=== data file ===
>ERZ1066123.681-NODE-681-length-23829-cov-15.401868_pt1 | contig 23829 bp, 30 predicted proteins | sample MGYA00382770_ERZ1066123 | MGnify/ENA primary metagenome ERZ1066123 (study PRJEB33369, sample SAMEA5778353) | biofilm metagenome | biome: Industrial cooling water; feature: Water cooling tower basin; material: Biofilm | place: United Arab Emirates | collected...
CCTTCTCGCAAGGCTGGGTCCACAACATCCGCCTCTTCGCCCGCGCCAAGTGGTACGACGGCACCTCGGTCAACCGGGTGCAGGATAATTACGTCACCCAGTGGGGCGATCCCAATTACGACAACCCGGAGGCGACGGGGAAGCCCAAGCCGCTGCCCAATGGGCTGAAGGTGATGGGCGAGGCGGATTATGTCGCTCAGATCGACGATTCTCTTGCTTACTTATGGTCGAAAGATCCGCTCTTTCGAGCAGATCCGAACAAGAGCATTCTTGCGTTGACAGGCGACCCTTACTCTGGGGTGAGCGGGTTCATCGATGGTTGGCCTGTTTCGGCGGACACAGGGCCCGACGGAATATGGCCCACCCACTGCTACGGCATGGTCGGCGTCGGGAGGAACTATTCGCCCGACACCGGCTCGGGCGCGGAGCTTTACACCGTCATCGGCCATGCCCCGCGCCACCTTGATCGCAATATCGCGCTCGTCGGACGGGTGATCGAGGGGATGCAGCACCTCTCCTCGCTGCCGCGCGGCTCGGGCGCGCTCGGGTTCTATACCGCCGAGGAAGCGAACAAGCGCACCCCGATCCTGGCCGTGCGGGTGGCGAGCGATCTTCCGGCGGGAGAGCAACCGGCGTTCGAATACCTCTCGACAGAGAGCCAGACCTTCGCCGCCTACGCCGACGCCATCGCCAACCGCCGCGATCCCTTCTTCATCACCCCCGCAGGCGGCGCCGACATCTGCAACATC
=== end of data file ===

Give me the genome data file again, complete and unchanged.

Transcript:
>ERZ1066123.681-NODE-681-length-23829-cov-15.401868_pt1 | contig 23829 bp, 30 predicted proteins | sample MGYA00382770_ERZ1066123 | MGnify/ENA primary metagenome ERZ1066123 (study PRJEB33369, sample SAMEA5778353) | biofilm metagenome | biome: Industrial cooling water; feature: Water cooling tower basin; material: Biofilm | place: United Arab Emirates | collected...
CCTTCTCGCAAGGCTGGGTCCACAACATCCGCCTCTTCGCCCGCGCCAAGTGGTACGACGGCACCTCGGTCAACCGGGTGCAGGATAATTACGTCACCCAGTGGGGCGATCCCAATTACGACAACCCGGAGGCGACGGGGAAGCCCAAGCCGCTGCCCAATGGGCTGAAGGTGATGGGCGAGGCGGATTATGTCGCTCAGATCGACGATTCTCTTGCTTACTTATGGTCGAAAGATCCGCTCTTTCGAGCAGATCCGAACAAGAGCATTCTTGCGTTGACAGGCGACCCTTACTCTGGGGTGAGCGGGTTCATCGATGGTTGGCCTGTTTCGGCGGACACAGGGCCCGACGGAATATGGCCCACCCACTGCTACGGCATGGTCGGCGTCGGGAGGAACTATTCGCCCGACACCGGCTCGGGCGCGGAGCTTTACACCGTCATCGGCCATGCCCCGCGCCACCTTGATCGCAATATCGCGCTCGTCGGACGGGTGATCGAGGGGATGCAGCACCTCTCCTCGCTGCCGCGCGGCTCGGGCGCGCTCGGGTTCTATACCGCCGAGGAAGCGAACAAGCGCACCCCGATCCTGGCCGTGCGGGTGGCGAGCGATCTTCCGGCGGGAGAGCAACCGGCGTTCGAATACCTCTCGACAGAGAGCCAGACCTTCGCCGCCTACGCCGACGCCATCGCCAACCGCCGCGATCCCTTCTTCATCACCCCCGCAGGCGGCGCCGACATCTGCAACATC